Research activities

Photo: Camilla Ruø Rasmussen, University of Copenhagen

Studying biology in deep soil layers is challenging and the scientific documentation and understanding of water and nutrient uptake from there is quite limited. Deep Frontier has developed unique research facilities and developed equipment and methods that allow studying deep roots in these facilities.

Isotope tracers and resource uptake
The project used minirhizotron methods for measuring roots and 15N isotope labelling for measuring deep root nitrogen activity. In addition, Deep Frontier developed methods for injecting or placing isotope tracers into the soil in order to obtain realistic data on their uptake and to develop ingrowth core methods. With such methods, we could place soil samples temporarily in soil where roots can grow into the samples, for example take up tracers added to it, and then recollected the soil samples for analysis of roots and nutrient content. Focus was on uptake of mobile and immobile nutrients as well as uptake of water.

Deep Frontier tested a range of stable isotope tracers and developed methods in semi-field conditions to study uptake for later use in field conditions. With modern mass spectrometers, one can measure a range of isotopes simultaneously with high precision.

Studying water uptake by use of isotope labelled water posed certain challenges compared to nutrient tracers. Methods to overcome these challenges were developed as well. Deep Frontier developed methods based on sampling evaporating water or plant sap water, which allowed very short term non-destructive measurements, or longer term studies by exploiting the fact that oxygen from water is built into plant carbohydrates during the photosynthesis process.

Deep Frontier analyzed the data from root observations, crop development and resource use and their interaction in order to enhance our understanding of their relationship.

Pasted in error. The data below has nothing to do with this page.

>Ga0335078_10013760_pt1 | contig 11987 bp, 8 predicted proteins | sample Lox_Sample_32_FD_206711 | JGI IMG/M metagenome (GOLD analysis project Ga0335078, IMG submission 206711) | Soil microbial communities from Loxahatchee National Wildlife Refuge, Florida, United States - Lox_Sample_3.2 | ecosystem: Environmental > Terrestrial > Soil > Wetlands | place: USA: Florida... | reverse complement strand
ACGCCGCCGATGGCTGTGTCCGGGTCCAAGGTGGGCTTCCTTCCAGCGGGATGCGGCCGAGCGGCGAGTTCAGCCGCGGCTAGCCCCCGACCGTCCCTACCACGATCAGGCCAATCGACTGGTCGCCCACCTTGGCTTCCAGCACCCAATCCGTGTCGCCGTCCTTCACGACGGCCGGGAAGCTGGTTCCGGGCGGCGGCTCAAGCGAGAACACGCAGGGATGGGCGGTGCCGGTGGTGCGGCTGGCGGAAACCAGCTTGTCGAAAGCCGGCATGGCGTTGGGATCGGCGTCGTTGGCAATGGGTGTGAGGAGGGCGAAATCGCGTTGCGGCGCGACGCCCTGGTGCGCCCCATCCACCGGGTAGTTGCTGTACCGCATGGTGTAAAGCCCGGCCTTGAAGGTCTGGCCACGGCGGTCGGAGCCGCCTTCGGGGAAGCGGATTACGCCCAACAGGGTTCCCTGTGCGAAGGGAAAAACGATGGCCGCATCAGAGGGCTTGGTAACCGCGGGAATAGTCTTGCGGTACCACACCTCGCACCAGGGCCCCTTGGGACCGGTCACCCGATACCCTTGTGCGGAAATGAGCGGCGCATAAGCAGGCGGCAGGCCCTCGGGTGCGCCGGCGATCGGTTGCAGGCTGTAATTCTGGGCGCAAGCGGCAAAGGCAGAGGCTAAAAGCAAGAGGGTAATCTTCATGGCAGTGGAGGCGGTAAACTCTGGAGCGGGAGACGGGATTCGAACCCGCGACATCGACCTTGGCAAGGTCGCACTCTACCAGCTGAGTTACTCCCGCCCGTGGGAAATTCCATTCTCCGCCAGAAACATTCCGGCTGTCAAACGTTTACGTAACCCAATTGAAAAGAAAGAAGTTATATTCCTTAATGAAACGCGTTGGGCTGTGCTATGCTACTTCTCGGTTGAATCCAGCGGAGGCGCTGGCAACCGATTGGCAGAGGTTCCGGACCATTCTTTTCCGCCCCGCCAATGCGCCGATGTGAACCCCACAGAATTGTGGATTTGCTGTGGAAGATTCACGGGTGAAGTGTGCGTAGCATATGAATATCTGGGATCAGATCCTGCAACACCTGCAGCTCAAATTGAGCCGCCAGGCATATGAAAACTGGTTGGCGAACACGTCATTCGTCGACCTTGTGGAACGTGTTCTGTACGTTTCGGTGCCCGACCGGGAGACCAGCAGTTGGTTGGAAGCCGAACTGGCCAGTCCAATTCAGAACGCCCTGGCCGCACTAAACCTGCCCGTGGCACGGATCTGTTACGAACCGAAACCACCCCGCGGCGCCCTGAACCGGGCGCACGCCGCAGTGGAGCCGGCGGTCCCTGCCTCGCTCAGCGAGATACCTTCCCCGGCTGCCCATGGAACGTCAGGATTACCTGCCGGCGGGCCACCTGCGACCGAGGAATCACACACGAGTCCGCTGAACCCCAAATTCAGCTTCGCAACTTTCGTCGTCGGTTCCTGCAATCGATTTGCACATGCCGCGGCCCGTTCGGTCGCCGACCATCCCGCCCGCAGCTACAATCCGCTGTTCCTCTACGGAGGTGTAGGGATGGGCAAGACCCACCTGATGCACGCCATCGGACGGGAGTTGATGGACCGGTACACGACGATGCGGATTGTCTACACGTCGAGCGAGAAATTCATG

Ingrowth cores and root microbiomes
In field conditions the use of ingrowth cores are essential for research in deep soil, hence methods were developed that allowed for repeated sampling. Also, protocols for extracting DNA from soil and quantifying plant roots from extracted DNA was created.

Additionally, Deep Frontier studied microbiology below 2 meters depth. This improved our understanding of deep root microbiology and colonization strategies in deep soil layers.

Carbon deposition and soil biology
Regarding the processes affecting deposition and decomposition of organic matter and carbon in deep soil layers, to quantify the effect of deep rooted crops on soil carbon stocks below 1 meter depth and to study root interactions with soil (micro)biology, the activities of Deep Frontier to this regard were:

  • Development of methods for measuring deposition and turnover of root derived carbon in deep soil layers, including a simplified model for quantifying soil carbon storage 
  • Quantification of carbon sequestration with deep rooted species 
  • Methods for studying roots and their interactions with soil biological communities and how deep soil and rhizosphere biology are affected by deep rooting crop species.

Deep rooted species and cropping systems
Deep Frontier identified deep rooted species with a significant activity between 2 and 4 meters depth in the soil and included these into cropping systems as crops, cover crops or intercrops in mixed stands together with more conventional crop species.

Systems where deep rooted perennial crops are grown in rows and common crops, such as cereals, were grown on the area between the deep rooted rows and compared to cereal crops grown in monoculture. Also, competition and complementarity between deep rooting crops and the companion cereal crops was studied.